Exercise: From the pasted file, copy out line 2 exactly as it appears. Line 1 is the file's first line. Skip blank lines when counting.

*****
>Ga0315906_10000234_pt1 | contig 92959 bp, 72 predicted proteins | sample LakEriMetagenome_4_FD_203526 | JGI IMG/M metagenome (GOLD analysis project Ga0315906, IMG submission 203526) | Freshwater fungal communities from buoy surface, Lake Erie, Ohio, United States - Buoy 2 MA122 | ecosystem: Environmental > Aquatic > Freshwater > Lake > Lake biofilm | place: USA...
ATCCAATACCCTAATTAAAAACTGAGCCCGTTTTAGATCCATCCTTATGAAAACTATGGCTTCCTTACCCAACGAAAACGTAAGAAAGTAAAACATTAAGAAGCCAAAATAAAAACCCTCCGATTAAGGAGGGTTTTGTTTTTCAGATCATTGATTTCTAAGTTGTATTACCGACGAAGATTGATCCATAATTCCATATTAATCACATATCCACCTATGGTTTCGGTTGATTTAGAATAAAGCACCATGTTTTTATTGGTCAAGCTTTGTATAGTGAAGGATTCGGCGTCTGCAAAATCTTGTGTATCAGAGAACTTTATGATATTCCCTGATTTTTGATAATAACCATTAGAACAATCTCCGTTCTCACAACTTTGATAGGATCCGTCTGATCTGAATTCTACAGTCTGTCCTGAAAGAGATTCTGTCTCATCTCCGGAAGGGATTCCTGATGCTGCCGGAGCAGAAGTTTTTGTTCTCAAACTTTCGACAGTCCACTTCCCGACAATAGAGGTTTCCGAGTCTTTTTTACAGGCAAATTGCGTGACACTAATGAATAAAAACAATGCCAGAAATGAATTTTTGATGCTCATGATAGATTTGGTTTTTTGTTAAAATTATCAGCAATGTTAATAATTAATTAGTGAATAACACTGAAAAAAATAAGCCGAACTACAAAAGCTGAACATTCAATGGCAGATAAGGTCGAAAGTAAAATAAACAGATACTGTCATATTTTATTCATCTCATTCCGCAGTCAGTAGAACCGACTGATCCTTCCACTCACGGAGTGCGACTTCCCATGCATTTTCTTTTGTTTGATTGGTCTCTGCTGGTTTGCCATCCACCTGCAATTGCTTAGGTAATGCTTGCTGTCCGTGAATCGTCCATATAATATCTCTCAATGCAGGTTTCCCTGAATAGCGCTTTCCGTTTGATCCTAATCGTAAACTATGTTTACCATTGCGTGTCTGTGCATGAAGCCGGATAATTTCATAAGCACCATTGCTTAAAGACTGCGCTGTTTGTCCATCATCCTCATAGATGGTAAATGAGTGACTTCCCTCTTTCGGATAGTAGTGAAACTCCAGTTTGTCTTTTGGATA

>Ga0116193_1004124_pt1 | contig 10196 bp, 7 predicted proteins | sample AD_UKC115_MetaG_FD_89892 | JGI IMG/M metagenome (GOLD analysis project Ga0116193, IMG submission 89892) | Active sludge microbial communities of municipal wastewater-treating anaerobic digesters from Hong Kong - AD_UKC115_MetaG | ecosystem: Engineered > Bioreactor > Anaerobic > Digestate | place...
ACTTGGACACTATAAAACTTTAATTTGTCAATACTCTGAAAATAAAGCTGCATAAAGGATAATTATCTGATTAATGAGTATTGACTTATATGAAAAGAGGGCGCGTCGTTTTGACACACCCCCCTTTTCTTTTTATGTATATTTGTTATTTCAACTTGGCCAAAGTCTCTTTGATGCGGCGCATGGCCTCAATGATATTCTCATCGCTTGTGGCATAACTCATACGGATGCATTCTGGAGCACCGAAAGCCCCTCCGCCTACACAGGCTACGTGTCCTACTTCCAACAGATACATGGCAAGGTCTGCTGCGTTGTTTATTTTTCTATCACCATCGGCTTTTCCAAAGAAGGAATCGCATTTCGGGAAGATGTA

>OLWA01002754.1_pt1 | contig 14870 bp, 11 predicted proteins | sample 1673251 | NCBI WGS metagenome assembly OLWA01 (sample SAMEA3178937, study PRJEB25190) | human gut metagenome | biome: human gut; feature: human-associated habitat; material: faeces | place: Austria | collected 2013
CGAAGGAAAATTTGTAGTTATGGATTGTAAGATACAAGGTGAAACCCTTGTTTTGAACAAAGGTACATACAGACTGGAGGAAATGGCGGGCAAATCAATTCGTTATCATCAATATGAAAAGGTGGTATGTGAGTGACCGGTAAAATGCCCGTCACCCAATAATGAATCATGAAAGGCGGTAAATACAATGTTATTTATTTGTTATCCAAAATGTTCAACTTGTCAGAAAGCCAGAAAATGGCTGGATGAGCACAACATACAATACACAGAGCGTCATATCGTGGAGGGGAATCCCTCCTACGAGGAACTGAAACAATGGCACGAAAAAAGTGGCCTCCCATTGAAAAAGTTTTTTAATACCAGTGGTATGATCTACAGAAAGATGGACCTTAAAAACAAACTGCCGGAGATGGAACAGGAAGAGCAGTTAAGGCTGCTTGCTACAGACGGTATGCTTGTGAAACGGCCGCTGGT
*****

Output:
ATCCAATACCCTAATTAAAAACTGAGCCCGTTTTAGATCCATCCTTATGAAAACTATGGCTTCCTTACCCAACGAAAACGTAAGAAAGTAAAACATTAAGAAGCCAAAATAAAAACCCTCCGATTAAGGAGGGTTTTGTTTTTCAGATCATTGATTTCTAAGTTGTATTACCGACGAAGATTGATCCATAATTCCATATTAATCACATATCCACCTATGGTTTCGGTTGATTTAGAATAAAGCACCATGTTTTTATTGGTCAAGCTTTGTATAGTGAAGGATTCGGCGTCTGCAAAATCTTGTGTATCAGAGAACTTTATGATATTCCCTGATTTTTGATAATAACCATTAGAACAATCTCCGTTCTCACAACTTTGATAGGATCCGTCTGATCTGAATTCTACAGTCTGTCCTGAAAGAGATTCTGTCTCATCTCCGGAAGGGATTCCTGATGCTGCCGGAGCAGAAGTTTTTGTTCTCAAACTTTCGACAGTCCACTTCCCGACAATAGAGGTTTCCGAGTCTTTTTTACAGGCAAATTGCGTGACACTAATGAATAAAAACAATGCCAGAAATGAATTTTTGATGCTCATGATAGATTTGGTTTTTTGTTAAAATTATCAGCAATGTTAATAATTAATTAGTGAATAACACTGAAAAAAATAAGCCGAACTACAAAAGCTGAACATTCAATGGCAGATAAGGTCGAAAGTAAAATAAACAGATACTGTCATATTTTATTCATCTCATTCCGCAGTCAGTAGAACCGACTGATCCTTCCACTCACGGAGTGCGACTTCCCATGCATTTTCTTTTGTTTGATTGGTCTCTGCTGGTTTGCCATCCACCTGCAATTGCTTAGGTAATGCTTGCTGTCCGTGAATCGTCCATATAATATCTCTCAATGCAGGTTTCCCTGAATAGCGCTTTCCGTTTGATCCTAATCGTAAACTATGTTTACCATTGCGTGTCTGTGCATGAAGCCGGATAATTTCATAAGCACCATTGCTTAAAGACTGCGCTGTTTGTCCATCATCCTCATAGATGGTAAATGAGTGACTTCCCTCTTTCGGATAGTAGTGAAACTCCAGTTTGTCTTTTGGATA